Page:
Teal independents punish Liberal moderates for inaction on climate crisis and integrity commission

Climate 200 convenor says ‘people who called themselves moderates didn’t deliver’ while Labor argues election shows ‘teals are eating the Liberal party alive’

The teal independents are on track to win at least five seats from the Liberals, punishing the party’s moderate wing for not securing strong enough action on the climate crisis or introducing a federal integrity commission.

The treasurer and longstanding MP for the Victorian seat of Kooyong, Josh Frydenberg, was set to be the most high-profile loss to the independents backed by the Climate 200 group.

The teal wins will have implications for the makeup of the Liberal party after the election, with the number of self-styled moderates in the party room eroded.

The convenor of Climate 200, Simon Holmes à Court, said the results showed a significant proportion of Australians were “sick of nine years of failure” on climate policy.

“The people who called themselves moderates didn’t deliver,” he said on Saturday night.

The Liberal Senate leader, Simon Birmingham, said it was “a clear problem that we are losing seats that are heartland seats, that have defined the Liberal party for generations”.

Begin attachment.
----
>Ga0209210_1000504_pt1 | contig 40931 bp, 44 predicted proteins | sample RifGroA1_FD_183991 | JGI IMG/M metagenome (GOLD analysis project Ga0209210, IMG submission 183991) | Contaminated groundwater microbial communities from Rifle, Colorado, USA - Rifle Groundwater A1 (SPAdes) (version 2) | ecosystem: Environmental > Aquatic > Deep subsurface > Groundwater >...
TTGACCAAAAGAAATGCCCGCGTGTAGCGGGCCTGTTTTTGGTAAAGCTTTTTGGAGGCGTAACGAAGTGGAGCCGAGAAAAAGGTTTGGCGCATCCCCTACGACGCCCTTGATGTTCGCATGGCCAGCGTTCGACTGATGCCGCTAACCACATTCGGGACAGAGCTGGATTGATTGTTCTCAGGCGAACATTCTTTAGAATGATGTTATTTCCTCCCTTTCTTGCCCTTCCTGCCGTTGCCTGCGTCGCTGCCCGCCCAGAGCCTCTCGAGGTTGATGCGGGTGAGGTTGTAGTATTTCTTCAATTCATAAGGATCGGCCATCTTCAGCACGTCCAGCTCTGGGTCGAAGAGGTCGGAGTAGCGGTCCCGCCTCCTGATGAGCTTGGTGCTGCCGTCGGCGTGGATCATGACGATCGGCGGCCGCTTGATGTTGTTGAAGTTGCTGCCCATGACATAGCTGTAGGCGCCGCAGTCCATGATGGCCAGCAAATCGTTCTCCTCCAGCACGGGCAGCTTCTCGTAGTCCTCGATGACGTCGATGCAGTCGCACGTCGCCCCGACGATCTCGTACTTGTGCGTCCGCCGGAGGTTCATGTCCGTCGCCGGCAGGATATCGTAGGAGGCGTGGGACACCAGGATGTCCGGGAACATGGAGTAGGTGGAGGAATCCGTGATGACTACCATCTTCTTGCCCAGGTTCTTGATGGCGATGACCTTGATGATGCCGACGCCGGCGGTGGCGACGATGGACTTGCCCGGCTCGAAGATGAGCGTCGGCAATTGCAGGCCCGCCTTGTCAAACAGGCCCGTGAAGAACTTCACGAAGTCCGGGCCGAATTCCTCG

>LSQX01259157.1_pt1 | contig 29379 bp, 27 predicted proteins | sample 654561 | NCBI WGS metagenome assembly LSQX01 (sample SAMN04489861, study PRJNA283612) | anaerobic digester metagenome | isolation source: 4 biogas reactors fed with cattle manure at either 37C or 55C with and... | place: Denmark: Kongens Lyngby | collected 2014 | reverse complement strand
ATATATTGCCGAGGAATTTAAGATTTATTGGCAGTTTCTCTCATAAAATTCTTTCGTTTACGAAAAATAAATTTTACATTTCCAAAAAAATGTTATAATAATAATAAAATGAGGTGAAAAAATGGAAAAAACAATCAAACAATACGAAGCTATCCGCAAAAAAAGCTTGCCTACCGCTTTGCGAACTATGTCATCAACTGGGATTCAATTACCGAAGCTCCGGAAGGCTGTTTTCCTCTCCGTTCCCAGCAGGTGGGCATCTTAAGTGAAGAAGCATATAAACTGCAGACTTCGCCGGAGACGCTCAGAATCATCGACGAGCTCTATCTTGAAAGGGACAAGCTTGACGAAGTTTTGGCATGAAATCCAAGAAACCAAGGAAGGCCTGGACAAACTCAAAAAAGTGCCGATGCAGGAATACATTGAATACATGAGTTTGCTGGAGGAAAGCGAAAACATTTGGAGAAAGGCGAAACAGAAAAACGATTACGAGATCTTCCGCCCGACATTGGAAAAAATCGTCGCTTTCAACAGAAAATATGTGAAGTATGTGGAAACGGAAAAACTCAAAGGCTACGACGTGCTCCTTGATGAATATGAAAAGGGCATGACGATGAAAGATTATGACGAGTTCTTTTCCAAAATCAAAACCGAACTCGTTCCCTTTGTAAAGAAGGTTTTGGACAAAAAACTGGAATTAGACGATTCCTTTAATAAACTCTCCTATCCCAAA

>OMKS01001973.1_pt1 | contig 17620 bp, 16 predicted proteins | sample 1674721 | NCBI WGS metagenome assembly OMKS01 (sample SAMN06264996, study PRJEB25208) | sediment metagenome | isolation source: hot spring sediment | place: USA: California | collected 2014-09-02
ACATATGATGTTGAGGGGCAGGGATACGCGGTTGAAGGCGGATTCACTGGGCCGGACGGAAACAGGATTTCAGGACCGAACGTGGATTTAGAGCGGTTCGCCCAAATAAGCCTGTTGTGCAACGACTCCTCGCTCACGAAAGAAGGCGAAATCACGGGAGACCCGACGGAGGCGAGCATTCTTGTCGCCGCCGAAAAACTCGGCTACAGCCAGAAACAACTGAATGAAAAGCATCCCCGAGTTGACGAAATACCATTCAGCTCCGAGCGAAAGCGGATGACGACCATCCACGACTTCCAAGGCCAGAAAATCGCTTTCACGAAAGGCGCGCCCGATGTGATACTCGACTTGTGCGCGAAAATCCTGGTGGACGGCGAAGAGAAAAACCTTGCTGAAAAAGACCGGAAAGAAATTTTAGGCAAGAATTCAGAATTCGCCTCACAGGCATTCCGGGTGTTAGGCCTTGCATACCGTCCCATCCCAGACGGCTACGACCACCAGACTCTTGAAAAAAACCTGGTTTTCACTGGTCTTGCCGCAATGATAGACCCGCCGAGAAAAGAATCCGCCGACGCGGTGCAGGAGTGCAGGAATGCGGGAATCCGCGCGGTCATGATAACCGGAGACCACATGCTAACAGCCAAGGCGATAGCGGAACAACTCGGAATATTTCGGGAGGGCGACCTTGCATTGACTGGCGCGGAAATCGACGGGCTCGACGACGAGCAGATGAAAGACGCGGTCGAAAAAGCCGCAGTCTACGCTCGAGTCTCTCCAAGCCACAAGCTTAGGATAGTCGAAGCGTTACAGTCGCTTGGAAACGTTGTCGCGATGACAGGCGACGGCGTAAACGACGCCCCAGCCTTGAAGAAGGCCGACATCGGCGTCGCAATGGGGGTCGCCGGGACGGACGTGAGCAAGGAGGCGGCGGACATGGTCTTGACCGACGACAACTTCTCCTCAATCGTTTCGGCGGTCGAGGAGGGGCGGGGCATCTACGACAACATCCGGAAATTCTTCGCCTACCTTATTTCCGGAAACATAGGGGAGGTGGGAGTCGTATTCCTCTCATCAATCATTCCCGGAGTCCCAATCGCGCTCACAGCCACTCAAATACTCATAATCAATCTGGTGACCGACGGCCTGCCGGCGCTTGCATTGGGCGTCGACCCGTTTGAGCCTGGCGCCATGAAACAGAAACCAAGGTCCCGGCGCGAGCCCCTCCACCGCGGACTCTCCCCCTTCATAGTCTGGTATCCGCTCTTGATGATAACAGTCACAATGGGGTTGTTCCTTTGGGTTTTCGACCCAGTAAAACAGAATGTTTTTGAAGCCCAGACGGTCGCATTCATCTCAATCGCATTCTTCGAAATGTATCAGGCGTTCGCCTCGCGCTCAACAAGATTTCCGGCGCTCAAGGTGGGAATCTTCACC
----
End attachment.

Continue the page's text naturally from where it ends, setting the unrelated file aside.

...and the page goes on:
During the election campaign, the prime minister, Scott Morrison, generally did not campaign in any of the seats where his MPs were facing challenges from teal candidates, reflecting the assessment that his brand would not assist them.

Morrison had implored voters not to “hand over the parliament to a gaggle of independents” which he said would be “a recipe for absolute chaos”.

Frydenberg’s independent challenger in Kooyong, Monique Ryan, was on track to secure about 54.5% of the vote after preferences.

Frydenberg said at 10pm on Saturday there were “still thousands of postal votes to count” and “while it’s mathematically possible that we win in Kooyong, it’s definitely difficult”.

The former ABC journalist Zoe Daniel claimed a teal victory in the Victorian seat of Goldstein with 54% of the vote after preferences.

Her win ends the political career of Tim Wilson, the assistant minister for industry, energy and emissions reduction.

Daniel thanked her supporters in the formerly safe Liberal seat, saying the achievement was “extraordinary”.

Independent Goldstein candidate Zoe Daniel celebrates with supporters in Melbourne on Saturday night.
Independent Goldstein candidate Zoe Daniel celebrates with supporters in Melbourne on Saturday night. Photograph: Joel Carrett/AAP